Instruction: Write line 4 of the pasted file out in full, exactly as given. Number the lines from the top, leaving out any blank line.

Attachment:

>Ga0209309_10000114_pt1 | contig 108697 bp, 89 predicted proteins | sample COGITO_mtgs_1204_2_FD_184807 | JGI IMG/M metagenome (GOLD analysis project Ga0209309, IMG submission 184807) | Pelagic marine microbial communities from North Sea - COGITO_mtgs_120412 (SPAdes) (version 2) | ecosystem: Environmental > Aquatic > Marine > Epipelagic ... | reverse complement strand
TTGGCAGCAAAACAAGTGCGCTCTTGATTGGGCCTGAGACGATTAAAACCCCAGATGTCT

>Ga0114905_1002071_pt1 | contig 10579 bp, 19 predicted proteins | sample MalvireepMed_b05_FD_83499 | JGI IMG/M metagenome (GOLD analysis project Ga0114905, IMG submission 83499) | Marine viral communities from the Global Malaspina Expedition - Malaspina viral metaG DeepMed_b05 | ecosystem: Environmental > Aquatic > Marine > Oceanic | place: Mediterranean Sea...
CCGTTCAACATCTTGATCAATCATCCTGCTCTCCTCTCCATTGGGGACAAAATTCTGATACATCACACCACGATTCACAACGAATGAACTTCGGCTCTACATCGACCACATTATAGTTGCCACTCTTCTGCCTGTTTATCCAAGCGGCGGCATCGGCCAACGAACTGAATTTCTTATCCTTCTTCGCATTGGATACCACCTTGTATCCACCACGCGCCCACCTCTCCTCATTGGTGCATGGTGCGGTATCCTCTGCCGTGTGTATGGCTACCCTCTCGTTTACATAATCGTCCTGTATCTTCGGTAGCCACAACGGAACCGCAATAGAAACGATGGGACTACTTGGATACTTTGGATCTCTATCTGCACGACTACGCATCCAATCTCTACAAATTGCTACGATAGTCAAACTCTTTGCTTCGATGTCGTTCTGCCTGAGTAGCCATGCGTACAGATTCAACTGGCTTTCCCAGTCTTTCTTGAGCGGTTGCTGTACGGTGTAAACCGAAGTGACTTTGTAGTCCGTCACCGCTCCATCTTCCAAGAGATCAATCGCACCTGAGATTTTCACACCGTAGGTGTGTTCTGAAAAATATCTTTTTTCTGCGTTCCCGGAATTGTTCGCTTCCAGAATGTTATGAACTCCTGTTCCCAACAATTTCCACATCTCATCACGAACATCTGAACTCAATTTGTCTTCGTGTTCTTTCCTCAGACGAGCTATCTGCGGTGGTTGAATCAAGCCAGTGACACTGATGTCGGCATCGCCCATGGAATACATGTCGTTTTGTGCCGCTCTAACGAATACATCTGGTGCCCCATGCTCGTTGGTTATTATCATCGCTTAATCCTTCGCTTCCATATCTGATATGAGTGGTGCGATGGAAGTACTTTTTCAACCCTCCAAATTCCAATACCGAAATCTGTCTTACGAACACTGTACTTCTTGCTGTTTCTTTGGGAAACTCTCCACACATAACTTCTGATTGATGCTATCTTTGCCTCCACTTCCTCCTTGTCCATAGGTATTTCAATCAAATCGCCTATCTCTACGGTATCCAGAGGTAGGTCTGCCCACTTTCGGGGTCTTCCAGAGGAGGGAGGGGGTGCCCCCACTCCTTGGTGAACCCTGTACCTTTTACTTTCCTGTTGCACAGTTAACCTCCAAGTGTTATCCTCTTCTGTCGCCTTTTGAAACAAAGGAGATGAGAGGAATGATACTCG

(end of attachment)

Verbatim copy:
CCGTTCAACATCTTGATCAATCATCCTGCTCTCCTCTCCATTGGGGACAAAATTCTGATACATCACACCACGATTCACAACGAATGAACTTCGGCTCTACATCGACCACATTATAGTTGCCACTCTTCTGCCTGTTTATCCAAGCGGCGGCATCGGCCAACGAACTGAATTTCTTATCCTTCTTCGCATTGGATACCACCTTGTATCCACCACGCGCCCACCTCTCCTCATTGGTGCATGGTGCGGTATCCTCTGCCGTGTGTATGGCTACCCTCTCGTTTACATAATCGTCCTGTATCTTCGGTAGCCACAACGGAACCGCAATAGAAACGATGGGACTACTTGGATACTTTGGATCTCTATCTGCACGACTACGCATCCAATCTCTACAAATTGCTACGATAGTCAAACTCTTTGCTTCGATGTCGTTCTGCCTGAGTAGCCATGCGTACAGATTCAACTGGCTTTCCCAGTCTTTCTTGAGCGGTTGCTGTACGGTGTAAACCGAAGTGACTTTGTAGTCCGTCACCGCTCCATCTTCCAAGAGATCAATCGCACCTGAGATTTTCACACCGTAGGTGTGTTCTGAAAAATATCTTTTTTCTGCGTTCCCGGAATTGTTCGCTTCCAGAATGTTATGAACTCCTGTTCCCAACAATTTCCACATCTCATCACGAACATCTGAACTCAATTTGTCTTCGTGTTCTTTCCTCAGACGAGCTATCTGCGGTGGTTGAATCAAGCCAGTGACACTGATGTCGGCATCGCCCATGGAATACATGTCGTTTTGTGCCGCTCTAACGAATACATCTGGTGCCCCATGCTCGTTGGTTATTATCATCGCTTAATCCTTCGCTTCCATATCTGATATGAGTGGTGCGATGGAAGTACTTTTTCAACCCTCCAAATTCCAATACCGAAATCTGTCTTACGAACACTGTACTTCTTGCTGTTTCTTTGGGAAACTCTCCACACATAACTTCTGATTGATGCTATCTTTGCCTCCACTTCCTCCTTGTCCATAGGTATTTCAATCAAATCGCCTATCTCTACGGTATCCAGAGGTAGGTCTGCCCACTTTCGGGGTCTTCCAGAGGAGGGAGGGGGTGCCCCCACTCCTTGGTGAACCCTGTACCTTTTACTTTCCTGTTGCACAGTTAACCTCCAAGTGTTATCCTCTTCTGTCGCCTTTTGAAACAAAGGAGATGAGAGGAATGATACTCG